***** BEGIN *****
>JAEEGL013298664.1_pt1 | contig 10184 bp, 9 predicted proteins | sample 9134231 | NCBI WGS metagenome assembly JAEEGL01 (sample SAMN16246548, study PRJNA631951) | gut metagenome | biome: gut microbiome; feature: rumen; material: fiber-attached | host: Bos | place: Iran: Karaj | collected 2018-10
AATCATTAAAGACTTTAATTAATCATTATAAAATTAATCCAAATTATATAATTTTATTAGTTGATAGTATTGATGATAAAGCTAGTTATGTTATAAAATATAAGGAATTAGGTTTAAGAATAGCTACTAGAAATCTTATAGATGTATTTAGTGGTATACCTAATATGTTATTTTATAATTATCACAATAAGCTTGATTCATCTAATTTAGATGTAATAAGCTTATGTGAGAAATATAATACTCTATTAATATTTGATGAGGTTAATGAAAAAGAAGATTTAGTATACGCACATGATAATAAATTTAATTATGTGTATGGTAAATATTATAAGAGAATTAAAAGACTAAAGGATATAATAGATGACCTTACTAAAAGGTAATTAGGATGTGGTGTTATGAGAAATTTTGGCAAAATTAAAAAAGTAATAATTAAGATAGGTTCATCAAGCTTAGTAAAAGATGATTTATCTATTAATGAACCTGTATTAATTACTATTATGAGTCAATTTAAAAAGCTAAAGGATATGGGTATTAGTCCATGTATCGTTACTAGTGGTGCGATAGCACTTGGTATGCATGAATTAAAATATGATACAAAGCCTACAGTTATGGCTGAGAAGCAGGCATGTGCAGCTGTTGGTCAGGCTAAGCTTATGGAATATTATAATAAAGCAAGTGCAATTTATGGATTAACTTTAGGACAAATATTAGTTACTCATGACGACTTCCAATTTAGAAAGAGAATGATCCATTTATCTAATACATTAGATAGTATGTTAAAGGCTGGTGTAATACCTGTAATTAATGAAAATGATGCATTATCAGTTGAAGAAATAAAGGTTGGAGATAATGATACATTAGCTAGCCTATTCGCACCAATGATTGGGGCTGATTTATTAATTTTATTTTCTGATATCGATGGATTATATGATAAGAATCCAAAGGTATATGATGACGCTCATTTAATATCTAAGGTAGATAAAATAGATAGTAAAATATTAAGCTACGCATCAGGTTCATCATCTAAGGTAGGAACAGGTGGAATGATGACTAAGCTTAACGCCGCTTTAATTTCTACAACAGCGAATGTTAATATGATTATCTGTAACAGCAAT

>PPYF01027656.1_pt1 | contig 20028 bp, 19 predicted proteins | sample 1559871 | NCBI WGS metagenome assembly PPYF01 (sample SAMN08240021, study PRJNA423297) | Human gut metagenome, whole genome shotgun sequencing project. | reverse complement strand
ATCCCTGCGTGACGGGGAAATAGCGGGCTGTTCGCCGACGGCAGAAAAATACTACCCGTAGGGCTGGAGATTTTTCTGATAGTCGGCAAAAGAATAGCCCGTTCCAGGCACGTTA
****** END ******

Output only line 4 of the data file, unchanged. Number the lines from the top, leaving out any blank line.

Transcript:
ATCCCTGCGTGACGGGGAAATAGCGGGCTGTTCGCCGACGGCAGAAAAATACTACCCGTAGGGCTGGAGATTTTTCTGATAGTCGGCAAAAGAATAGCCCGTTCCAGGCACGTTA